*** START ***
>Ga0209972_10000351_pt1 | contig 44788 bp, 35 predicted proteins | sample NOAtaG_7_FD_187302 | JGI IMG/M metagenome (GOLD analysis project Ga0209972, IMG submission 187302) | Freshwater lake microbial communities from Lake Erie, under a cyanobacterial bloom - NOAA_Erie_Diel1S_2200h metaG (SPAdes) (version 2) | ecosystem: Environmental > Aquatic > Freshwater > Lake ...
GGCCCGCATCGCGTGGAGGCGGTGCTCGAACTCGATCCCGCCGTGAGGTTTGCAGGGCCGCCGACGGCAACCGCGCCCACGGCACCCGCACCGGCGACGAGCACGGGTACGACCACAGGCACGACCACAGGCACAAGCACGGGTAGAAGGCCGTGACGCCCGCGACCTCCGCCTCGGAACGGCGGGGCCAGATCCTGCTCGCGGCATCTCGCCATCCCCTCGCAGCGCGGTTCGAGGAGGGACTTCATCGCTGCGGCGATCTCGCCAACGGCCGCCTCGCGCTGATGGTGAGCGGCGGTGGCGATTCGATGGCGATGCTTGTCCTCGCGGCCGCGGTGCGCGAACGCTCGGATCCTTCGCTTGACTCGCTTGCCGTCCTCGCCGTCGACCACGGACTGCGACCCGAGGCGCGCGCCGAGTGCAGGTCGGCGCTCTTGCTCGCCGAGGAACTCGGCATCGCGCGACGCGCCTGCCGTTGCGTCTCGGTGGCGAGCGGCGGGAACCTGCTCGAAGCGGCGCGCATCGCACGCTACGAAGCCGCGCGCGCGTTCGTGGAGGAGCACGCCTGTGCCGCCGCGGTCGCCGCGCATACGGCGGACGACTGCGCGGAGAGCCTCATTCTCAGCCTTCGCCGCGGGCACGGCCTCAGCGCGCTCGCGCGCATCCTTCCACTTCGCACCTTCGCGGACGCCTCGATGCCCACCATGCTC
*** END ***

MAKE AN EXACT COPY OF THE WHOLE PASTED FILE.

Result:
>Ga0209972_10000351_pt1 | contig 44788 bp, 35 predicted proteins | sample NOAtaG_7_FD_187302 | JGI IMG/M metagenome (GOLD analysis project Ga0209972, IMG submission 187302) | Freshwater lake microbial communities from Lake Erie, under a cyanobacterial bloom - NOAA_Erie_Diel1S_2200h metaG (SPAdes) (version 2) | ecosystem: Environmental > Aquatic > Freshwater > Lake ...
GGCCCGCATCGCGTGGAGGCGGTGCTCGAACTCGATCCCGCCGTGAGGTTTGCAGGGCCGCCGACGGCAACCGCGCCCACGGCACCCGCACCGGCGACGAGCACGGGTACGACCACAGGCACGACCACAGGCACAAGCACGGGTAGAAGGCCGTGACGCCCGCGACCTCCGCCTCGGAACGGCGGGGCCAGATCCTGCTCGCGGCATCTCGCCATCCCCTCGCAGCGCGGTTCGAGGAGGGACTTCATCGCTGCGGCGATCTCGCCAACGGCCGCCTCGCGCTGATGGTGAGCGGCGGTGGCGATTCGATGGCGATGCTTGTCCTCGCGGCCGCGGTGCGCGAACGCTCGGATCCTTCGCTTGACTCGCTTGCCGTCCTCGCCGTCGACCACGGACTGCGACCCGAGGCGCGCGCCGAGTGCAGGTCGGCGCTCTTGCTCGCCGAGGAACTCGGCATCGCGCGACGCGCCTGCCGTTGCGTCTCGGTGGCGAGCGGCGGGAACCTGCTCGAAGCGGCGCGCATCGCACGCTACGAAGCCGCGCGCGCGTTCGTGGAGGAGCACGCCTGTGCCGCCGCGGTCGCCGCGCATACGGCGGACGACTGCGCGGAGAGCCTCATTCTCAGCCTTCGCCGCGGGCACGGCCTCAGCGCGCTCGCGCGCATCCTTCCACTTCGCACCTTCGCGGACGCCTCGATGCCCACCATGCTC